Other things I learned included juggling between age and mileage, realising that a 1.0 engine will be of no use to me unless I decided to move permanently to the city instead of leaving it forever, which is the plan, and discovering with fascination that people keep their Honda Civics for much longer than any other car and still they sell them for as much as a twice newer [insert name of car here].
Also, since Bulgaria is a major second-hand car importer, I learned a very interesting thing: imports from Italy are safer than those from Switzerland and Germany because of the relationship between climate and rust formation. Who’d have thought to think about this at all? Not me. I’m now informationally ready for my car. Stay tuned for updates. Or don’t. I can’t imagine this being interesting to anyone but me.
I’m exactly as pathetic as I thought…
You know how some people have experiences that let them learn new things about themselves and how these things, at least in books and films, turn out to be completely unexpected but very motivational, inspirational and other things that end in -nal and are good for you. Yeah, well, I’m not one of these people.
I’ve been making plans this summer. Work-related plans, writing-related plans, you name it, I plan it. Of course, the question of actually doing something to advance these plans to materialisation is a completely separate matter, on which I tend to fail. Have done since adolescence. I’ve been working on it but heat doesn’t tend to be conducive to discipline, so it’s been a summer of failure overall. Of course it’s the heat’s fault and not mine.
…but not as pathetic as I could be
I don’t know about you but I’ve found on numerous occasions that self-loathing is a great motivator. I think I’ve blogged about it but I’m not sure. Anyway, the feeling of failing at things I want to accomplish invariably leads to a buildup in self-loathing. When this buildup reaches a critical level, a bit like limescale on the shower taps, my brain goes into cleaning mode.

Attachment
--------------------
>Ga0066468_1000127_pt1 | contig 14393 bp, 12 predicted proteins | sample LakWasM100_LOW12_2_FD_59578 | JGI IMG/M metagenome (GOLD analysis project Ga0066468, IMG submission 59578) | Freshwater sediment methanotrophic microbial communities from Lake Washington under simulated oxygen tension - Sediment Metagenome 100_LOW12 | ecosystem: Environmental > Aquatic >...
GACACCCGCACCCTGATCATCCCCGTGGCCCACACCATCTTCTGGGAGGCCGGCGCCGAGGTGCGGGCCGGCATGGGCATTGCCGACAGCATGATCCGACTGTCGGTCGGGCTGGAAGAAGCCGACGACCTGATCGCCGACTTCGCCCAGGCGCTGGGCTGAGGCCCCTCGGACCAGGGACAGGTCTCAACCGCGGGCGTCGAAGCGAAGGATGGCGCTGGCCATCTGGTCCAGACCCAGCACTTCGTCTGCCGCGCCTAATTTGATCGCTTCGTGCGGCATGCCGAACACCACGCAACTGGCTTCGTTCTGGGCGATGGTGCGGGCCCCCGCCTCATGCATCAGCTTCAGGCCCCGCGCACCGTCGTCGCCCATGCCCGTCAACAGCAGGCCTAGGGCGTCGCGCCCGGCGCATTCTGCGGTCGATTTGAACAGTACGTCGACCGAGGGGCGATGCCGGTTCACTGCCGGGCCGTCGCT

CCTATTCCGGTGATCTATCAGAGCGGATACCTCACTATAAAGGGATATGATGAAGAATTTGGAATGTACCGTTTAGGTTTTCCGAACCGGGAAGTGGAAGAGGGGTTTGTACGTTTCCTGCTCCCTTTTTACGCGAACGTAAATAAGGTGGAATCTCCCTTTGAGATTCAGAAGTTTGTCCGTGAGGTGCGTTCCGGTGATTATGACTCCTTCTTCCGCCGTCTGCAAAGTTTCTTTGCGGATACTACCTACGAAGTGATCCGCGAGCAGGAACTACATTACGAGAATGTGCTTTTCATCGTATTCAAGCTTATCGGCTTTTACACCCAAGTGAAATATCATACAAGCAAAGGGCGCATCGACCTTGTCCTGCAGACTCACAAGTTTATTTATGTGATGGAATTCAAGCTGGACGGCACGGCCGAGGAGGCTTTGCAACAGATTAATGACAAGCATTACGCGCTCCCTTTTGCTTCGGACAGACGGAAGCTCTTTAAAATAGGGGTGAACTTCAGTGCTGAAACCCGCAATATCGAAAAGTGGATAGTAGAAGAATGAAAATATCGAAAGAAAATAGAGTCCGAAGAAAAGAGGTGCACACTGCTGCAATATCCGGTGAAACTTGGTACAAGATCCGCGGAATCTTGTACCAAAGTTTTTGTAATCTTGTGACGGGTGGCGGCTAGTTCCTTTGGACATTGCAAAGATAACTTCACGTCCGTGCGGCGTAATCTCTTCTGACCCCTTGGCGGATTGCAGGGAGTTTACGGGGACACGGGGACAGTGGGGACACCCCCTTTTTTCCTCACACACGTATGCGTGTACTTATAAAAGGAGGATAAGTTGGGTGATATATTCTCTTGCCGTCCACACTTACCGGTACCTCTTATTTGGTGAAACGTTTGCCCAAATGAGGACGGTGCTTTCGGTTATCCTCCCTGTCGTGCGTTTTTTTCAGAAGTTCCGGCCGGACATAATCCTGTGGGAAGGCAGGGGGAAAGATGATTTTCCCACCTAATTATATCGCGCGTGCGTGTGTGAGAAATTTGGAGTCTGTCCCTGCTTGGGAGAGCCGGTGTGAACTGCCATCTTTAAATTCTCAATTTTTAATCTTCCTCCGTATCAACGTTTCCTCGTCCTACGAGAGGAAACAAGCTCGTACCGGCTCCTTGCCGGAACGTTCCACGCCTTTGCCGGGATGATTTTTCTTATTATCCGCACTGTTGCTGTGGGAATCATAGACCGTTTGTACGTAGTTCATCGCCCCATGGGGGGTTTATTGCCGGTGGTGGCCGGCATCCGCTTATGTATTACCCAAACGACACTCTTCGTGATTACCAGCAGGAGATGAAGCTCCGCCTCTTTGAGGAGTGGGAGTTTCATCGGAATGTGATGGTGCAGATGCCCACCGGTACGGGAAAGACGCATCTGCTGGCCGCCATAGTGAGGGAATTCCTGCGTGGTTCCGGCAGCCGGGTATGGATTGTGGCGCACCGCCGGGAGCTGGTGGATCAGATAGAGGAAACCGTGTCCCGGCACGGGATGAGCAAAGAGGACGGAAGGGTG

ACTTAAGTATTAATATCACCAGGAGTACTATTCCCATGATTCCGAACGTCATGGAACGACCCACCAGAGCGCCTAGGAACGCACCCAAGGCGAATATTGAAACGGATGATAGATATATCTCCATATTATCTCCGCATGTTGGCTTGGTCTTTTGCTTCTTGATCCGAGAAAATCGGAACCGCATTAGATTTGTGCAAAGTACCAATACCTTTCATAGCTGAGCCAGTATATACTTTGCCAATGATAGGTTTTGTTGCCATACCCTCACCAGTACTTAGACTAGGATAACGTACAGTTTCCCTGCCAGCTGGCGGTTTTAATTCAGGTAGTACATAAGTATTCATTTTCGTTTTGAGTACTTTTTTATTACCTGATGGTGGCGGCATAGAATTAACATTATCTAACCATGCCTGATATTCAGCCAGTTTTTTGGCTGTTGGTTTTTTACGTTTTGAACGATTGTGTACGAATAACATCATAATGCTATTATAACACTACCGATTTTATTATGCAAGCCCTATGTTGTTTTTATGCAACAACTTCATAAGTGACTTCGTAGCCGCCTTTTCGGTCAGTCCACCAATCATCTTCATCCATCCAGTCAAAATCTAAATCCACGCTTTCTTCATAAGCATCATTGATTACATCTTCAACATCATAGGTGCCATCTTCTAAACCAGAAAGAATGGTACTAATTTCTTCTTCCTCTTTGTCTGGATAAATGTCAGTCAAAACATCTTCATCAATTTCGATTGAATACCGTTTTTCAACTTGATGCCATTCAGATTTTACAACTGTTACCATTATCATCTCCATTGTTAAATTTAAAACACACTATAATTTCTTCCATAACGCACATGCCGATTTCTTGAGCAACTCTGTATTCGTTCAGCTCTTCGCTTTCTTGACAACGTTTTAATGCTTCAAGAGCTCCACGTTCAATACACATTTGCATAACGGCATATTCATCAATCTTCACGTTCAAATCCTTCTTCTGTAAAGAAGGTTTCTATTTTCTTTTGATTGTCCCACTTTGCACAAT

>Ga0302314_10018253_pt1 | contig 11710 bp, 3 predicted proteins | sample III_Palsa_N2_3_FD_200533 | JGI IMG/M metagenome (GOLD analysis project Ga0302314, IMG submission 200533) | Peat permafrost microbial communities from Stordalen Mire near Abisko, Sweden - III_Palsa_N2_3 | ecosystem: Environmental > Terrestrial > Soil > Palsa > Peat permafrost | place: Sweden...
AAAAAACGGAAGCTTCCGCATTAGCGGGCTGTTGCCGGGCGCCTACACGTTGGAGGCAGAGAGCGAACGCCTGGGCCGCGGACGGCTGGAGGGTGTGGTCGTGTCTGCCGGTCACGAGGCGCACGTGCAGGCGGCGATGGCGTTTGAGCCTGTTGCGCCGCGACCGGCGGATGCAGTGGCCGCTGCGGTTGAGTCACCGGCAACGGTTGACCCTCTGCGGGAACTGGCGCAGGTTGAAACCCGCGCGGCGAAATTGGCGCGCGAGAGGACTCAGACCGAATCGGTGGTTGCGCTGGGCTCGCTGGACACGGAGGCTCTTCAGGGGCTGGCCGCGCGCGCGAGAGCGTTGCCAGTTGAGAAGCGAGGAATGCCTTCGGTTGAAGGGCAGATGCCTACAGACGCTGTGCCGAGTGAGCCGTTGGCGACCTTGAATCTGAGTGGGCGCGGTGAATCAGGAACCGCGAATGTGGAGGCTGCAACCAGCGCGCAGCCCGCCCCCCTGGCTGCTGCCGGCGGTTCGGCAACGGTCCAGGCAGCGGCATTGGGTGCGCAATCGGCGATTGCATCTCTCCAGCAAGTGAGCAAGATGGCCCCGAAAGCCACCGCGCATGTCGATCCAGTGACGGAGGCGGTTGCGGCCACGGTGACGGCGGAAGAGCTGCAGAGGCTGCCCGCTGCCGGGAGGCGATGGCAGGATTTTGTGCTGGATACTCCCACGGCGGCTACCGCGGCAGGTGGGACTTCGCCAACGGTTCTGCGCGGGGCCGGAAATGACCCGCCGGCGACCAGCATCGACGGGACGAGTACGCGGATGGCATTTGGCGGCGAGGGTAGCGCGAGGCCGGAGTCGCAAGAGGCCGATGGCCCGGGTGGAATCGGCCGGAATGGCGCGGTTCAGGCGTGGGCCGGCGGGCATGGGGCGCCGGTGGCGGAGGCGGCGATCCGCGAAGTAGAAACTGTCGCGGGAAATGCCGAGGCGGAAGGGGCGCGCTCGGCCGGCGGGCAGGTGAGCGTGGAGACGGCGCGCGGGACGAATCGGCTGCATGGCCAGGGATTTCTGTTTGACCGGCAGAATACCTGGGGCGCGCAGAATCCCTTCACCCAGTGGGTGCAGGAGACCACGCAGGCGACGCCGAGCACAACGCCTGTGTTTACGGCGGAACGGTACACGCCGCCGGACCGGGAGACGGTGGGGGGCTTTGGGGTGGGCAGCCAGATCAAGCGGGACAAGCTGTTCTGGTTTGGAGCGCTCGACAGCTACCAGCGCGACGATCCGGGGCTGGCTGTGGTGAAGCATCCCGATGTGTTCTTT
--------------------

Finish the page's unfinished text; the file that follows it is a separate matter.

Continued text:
It has now been a whole week since I have been dedicating an hour a day to proofreading my ghost story manuscript in preparation to begin submissions. This is the only accomplishment I can brag about for now but I have plans and I no longer have the excuse of heat, so I will have to address them. Which I will do. If it’s cardigan time, it’s accomplishment time.
Yeah, okay, it sounds lame, so what. But I’ll have you know that yesterday I made plans for today and I’ve done 50% of what I’d planned, which was proofread, write weekly blog, collect links for Monday newsletter (work stuff) and translate six pages from The Bridge Kingdom (also work stuff). And it’s only 9 am. I can do this.
On a final — and rather grim — note, one other thing I learned this summer is that fear is a surprisingly (for me) effective tool for crowd control. Or any control, really. Oh, and our tendency to seek a feeling of superiority over others is a good one, too. Amazing, really.
As always, welcome to my book-peddling corner (because books won’t sell/download themselves much as I’d like them to).
The Dreamer is now out. It’s about a guy who can change reality while sleeping and he’s suffering consequences that include a very busy woman with a brutal mission passed down generations. I know, crap pitch, still working on it.
For random scary stories, here’s a complete list of my published shorter fiction.